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Outland 05-20-2012 06:40 PM

Television Technology In 1992-1994
Hello all.

I was wondering what kind of television was high-end/low-end/normal in the early 90's?

I assume a majority were CRT-based, and Panasonic and Sony were the big names. I also assume Laserdiscs were sold at the high-end.

But what connections did these TVs have? Were they stereo?

It would be interesting to see a Panasonic catalog from the time.

Thanks all.

radiotvnut 05-20-2012 07:53 PM

Low end from the early '90's:
1. 12" B&W sets with rotary tuners (yes, they were still made in the early '90's).
2. 13"/19" color TV's with a manual power/volume knob and rotary tuners. These were available in the USA until '93, when it was mandated that all TV's 13" and larger must have a built-in CC decoder. It was now easier for companies to build TV's with electronic microprocessor tuning control with the CC decoder built in the microprocessor than to house a CC decoder inside a rotary tuned set. The main people buying rotary tuned sets in the early '90's were the elderly, who did not want change. These TV's usually had no A/V input jacks.

Next, there were non-remote sets with digital pushbutton channel selection. Some were cable ready, while others would only tune OTA channels. These sets usually didn't have A/V inut jacks.

Moving up, there were remote controlled sets with cable ready electronic tuning. Some of these sets had an LED channel readout and others had OSD. There were usually no A/V jacks on these.

Next, we had sets that met the description of TV's described directly above, except these set had stereo sound and many had at least one set of A/V input jacks.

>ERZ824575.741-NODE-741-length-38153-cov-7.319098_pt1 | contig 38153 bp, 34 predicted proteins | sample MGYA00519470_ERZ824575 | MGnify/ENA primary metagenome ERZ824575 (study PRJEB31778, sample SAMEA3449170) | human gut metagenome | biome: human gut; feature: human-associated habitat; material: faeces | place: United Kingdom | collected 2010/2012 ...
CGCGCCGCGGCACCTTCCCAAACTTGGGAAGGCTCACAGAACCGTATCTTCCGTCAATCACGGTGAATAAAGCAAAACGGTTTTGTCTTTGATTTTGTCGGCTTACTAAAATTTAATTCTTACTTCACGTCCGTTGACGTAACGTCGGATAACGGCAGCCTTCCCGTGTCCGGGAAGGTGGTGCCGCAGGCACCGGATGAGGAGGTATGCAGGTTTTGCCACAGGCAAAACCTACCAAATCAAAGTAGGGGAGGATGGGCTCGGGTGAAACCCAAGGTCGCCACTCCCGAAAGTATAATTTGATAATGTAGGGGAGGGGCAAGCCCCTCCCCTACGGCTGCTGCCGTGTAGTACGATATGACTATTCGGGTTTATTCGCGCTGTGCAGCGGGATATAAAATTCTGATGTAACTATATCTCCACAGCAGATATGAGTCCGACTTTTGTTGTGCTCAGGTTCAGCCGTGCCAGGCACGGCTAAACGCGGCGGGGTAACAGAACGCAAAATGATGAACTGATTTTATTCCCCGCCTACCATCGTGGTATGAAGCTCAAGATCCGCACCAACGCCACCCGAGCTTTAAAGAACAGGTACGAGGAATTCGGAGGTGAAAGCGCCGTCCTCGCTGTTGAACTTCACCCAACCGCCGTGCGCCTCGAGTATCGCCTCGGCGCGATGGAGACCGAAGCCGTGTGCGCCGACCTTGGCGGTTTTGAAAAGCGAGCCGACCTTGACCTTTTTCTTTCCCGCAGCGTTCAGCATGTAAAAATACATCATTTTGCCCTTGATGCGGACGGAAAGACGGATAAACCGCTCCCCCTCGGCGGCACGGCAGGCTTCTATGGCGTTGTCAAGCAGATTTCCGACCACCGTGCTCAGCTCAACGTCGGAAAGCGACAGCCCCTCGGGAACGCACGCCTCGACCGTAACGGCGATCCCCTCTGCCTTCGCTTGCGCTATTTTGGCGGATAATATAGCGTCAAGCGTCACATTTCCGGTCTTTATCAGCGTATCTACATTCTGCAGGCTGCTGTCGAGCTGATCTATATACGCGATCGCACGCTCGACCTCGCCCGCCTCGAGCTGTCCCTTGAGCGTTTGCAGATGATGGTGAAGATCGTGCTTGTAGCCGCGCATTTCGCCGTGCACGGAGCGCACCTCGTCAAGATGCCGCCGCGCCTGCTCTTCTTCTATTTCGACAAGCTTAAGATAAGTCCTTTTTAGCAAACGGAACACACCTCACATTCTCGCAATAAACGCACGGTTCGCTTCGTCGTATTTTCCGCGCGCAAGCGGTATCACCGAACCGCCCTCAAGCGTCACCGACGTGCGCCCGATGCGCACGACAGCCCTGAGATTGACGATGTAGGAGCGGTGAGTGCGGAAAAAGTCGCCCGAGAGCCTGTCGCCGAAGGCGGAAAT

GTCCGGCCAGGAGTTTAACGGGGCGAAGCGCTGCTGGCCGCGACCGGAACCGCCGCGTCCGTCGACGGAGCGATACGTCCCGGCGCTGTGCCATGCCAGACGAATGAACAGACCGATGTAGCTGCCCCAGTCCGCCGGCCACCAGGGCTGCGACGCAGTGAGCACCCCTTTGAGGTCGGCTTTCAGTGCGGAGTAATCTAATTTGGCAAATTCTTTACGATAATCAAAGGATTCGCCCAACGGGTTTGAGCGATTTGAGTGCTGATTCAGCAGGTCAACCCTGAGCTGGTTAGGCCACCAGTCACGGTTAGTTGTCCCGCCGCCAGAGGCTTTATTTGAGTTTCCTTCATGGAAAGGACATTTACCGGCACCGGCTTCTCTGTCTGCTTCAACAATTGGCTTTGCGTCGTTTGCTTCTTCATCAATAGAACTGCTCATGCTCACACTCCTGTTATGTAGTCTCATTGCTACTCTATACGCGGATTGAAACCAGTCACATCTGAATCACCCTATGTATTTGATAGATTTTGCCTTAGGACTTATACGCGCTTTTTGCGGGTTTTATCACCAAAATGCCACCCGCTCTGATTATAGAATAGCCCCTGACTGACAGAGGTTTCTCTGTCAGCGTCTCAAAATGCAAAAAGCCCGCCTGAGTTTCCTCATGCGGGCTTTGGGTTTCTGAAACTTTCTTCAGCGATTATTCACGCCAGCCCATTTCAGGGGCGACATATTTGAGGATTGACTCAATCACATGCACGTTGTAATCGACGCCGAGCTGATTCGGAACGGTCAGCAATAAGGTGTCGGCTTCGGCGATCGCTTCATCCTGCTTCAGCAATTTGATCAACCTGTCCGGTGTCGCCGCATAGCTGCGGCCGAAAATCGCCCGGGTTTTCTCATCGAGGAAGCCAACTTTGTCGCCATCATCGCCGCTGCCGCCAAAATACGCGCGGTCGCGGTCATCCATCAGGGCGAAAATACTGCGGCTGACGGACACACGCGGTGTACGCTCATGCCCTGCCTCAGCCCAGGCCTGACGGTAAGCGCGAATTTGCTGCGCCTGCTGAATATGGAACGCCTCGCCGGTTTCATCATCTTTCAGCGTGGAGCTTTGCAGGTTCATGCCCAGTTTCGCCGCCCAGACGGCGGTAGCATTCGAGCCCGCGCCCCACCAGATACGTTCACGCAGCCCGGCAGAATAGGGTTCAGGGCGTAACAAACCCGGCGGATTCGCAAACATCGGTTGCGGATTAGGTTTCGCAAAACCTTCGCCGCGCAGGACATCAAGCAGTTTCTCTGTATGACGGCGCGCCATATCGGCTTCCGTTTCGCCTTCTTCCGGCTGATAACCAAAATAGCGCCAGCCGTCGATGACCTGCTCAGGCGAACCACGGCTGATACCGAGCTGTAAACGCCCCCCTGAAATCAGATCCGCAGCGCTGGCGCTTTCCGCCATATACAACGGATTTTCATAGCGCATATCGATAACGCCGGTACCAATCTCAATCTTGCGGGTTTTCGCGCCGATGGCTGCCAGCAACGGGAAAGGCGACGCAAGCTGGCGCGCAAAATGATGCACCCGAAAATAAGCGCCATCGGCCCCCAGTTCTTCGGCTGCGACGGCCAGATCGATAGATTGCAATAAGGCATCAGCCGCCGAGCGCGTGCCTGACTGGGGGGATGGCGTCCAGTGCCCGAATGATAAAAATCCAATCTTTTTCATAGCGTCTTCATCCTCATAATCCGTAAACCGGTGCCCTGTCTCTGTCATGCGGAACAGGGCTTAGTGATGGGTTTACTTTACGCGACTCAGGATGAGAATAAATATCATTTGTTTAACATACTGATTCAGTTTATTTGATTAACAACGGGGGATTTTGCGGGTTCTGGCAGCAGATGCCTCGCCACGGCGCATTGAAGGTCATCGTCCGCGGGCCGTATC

The higher end sets had what I mentioned above plus the addition of PIP, better speakers, a decent audio amp, connections for external speakers, various A/V jacks, and an elaborate menu system that would allow channel labels, etc.

Today, even the cheapest TV will have A/V jacks, a remote, and other features that would have only been found on high end sets 20 years ago.

bgadow 05-20-2012 11:46 PM

When I think of the 'average' TV from that era I think of a 19 or 20 inch crt set, remote control (which was pretty much standard by then) often without stereo, no inputs or outputs, just a coax antenna input on the back. This was the beginning of the "BPC" (black plastic crap) era of cookie-cutter, increasingly imported sets.

Outland 05-21-2012 12:03 AM

Very interesting.

Do you think I might be able to find such a top-of-the-line set from, say, 1992, today?

I always liked the picture on those quality sets, but could never afford them at the time.

radiotvnut 05-21-2012 01:25 AM

I'd say that the chances are good that you'll be able to find one. There were many TV brands and most had their high end models. There were a lot of them sold and many still survive.

kx250rider 05-21-2012 12:20 PM

Early 90s was Sony's last grand high-end day in the sun. The KV-36XBR400 was an incredible set, but not so reliable as they got to be 8 and 10 years old. Mitsubishi was probably the most high-end set for big screen sets, and also excellent with CRT direct view. They came out with the 40" standard CRT, then Sony came out with the 40" flat CRT shortly after. Those sets all had component video and SVHS, and a few had TTL and VGA ports. No HDMI or DVI at that time.

The "fad" sets; the ones the young professionals needed to brag ownership of, were the NEC and the ProScan. NEC was a great set, but not worth the inflated price, and the ProScan was a glorified cheapie RCA-GE, and although it had an OK picture, they were terribly unreliable (blowing flybacks constantly, and blowing power supplies, etc). And let's not forget the Proton, which was basically a Hitachi. Great set, and great picture, but unreasonably high-priced. The worst fad set was the Zenith Inteq. It was the worst POS I've ever seen.


radiotvnut 05-21-2012 02:57 PM